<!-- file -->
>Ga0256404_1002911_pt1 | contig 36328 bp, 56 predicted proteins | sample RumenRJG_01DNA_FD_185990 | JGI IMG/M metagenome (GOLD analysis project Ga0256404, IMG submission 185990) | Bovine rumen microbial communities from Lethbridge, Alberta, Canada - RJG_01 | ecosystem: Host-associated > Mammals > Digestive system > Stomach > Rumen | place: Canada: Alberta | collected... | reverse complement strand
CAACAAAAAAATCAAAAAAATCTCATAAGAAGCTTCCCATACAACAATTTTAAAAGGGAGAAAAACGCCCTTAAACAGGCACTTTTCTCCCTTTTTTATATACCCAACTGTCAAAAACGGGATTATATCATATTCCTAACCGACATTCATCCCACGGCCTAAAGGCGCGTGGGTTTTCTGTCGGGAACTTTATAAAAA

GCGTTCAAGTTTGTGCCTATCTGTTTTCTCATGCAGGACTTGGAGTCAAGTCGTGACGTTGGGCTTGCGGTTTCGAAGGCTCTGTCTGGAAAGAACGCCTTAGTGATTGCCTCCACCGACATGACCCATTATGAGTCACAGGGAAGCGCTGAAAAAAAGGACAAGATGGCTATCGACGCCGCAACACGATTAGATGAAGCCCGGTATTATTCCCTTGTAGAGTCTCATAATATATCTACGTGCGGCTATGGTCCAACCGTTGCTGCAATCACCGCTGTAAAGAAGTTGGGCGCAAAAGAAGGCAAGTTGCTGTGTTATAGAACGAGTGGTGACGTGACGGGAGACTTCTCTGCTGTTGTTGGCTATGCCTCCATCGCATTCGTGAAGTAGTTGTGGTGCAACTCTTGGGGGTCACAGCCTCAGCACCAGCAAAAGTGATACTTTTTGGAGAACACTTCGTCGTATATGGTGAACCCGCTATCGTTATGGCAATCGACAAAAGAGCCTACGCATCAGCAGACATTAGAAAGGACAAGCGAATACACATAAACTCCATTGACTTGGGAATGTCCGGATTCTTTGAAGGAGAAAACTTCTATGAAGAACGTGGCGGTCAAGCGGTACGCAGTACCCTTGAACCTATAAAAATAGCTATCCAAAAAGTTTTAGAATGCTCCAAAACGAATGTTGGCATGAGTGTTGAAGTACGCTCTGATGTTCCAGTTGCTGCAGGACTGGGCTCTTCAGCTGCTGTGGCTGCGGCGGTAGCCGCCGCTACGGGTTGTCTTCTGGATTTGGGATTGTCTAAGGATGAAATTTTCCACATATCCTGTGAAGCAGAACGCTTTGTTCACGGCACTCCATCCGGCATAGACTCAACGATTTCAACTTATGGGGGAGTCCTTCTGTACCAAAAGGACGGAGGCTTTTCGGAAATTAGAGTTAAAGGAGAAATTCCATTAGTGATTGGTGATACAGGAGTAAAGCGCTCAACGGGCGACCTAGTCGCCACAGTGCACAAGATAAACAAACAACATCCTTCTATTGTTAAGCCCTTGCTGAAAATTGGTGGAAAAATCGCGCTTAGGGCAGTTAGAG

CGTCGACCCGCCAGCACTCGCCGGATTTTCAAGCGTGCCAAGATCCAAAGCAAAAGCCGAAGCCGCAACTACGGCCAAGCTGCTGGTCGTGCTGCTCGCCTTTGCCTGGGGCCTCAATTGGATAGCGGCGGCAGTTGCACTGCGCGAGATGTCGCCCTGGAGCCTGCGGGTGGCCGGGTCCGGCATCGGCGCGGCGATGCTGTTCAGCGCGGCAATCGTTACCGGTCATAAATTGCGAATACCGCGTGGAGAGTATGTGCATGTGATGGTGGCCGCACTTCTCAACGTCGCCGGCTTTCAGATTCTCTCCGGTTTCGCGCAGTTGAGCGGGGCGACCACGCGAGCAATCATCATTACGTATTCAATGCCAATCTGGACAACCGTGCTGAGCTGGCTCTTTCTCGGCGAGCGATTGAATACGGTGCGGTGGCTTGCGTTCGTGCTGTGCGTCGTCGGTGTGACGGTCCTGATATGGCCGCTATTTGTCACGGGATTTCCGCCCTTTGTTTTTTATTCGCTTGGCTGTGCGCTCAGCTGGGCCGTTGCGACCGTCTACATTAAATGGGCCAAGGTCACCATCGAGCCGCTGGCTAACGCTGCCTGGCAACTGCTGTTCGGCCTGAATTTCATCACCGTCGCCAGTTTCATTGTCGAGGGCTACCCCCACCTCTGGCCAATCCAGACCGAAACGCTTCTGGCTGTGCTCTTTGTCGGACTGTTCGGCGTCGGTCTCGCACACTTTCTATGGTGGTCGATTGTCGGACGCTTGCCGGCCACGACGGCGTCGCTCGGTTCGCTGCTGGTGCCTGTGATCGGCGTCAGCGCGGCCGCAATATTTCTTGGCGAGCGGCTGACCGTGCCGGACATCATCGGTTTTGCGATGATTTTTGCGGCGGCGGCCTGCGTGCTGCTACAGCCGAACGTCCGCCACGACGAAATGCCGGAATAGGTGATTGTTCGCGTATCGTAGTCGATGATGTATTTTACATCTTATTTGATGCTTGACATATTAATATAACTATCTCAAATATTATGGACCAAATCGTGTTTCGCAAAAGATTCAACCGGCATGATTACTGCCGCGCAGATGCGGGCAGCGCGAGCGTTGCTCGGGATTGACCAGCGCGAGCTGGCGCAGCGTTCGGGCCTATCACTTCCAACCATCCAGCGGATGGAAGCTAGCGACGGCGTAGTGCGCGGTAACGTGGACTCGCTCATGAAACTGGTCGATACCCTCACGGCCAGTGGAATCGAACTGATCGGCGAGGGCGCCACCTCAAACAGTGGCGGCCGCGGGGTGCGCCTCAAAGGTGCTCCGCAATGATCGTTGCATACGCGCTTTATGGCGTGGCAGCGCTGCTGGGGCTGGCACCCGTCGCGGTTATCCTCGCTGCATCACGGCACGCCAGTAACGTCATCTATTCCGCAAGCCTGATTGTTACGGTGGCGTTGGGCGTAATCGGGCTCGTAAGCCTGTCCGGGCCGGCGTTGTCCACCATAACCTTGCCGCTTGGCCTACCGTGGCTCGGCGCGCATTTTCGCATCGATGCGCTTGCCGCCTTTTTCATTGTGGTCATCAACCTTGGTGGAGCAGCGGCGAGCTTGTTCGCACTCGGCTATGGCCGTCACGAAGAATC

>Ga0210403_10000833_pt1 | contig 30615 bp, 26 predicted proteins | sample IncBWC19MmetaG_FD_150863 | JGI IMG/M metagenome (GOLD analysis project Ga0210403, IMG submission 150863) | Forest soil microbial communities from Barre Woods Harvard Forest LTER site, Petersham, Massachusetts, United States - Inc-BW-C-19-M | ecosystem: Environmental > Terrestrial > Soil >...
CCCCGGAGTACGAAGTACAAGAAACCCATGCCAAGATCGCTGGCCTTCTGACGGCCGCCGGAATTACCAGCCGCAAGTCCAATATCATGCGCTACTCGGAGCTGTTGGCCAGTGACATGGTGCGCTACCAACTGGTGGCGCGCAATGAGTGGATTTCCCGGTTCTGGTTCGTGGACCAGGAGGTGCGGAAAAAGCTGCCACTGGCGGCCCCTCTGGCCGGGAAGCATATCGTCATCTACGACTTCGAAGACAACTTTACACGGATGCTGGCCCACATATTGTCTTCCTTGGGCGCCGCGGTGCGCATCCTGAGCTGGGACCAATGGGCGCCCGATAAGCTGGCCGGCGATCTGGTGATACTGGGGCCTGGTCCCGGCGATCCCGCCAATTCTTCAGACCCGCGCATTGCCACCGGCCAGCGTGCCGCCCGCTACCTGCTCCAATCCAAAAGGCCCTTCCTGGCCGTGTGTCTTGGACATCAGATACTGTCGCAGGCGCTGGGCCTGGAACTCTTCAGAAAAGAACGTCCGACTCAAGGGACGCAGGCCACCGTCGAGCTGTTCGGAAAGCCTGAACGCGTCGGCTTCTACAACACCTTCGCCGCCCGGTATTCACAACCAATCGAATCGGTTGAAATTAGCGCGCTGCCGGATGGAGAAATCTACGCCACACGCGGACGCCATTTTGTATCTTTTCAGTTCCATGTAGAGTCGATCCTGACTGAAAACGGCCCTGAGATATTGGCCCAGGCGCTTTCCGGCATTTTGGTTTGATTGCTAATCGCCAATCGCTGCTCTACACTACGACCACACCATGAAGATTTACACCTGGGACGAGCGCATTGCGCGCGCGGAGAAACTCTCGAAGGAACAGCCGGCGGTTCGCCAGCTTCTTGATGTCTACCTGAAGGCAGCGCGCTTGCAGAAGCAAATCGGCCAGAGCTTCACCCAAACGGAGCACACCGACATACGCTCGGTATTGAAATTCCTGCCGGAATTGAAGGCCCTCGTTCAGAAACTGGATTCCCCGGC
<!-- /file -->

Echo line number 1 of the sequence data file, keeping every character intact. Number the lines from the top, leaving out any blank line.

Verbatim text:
>Ga0256404_1002911_pt1 | contig 36328 bp, 56 predicted proteins | sample RumenRJG_01DNA_FD_185990 | JGI IMG/M metagenome (GOLD analysis project Ga0256404, IMG submission 185990) | Bovine rumen microbial communities from Lethbridge, Alberta, Canada - RJG_01 | ecosystem: Host-associated > Mammals > Digestive system > Stomach > Rumen | place: Canada: Alberta | collected... | reverse complement strand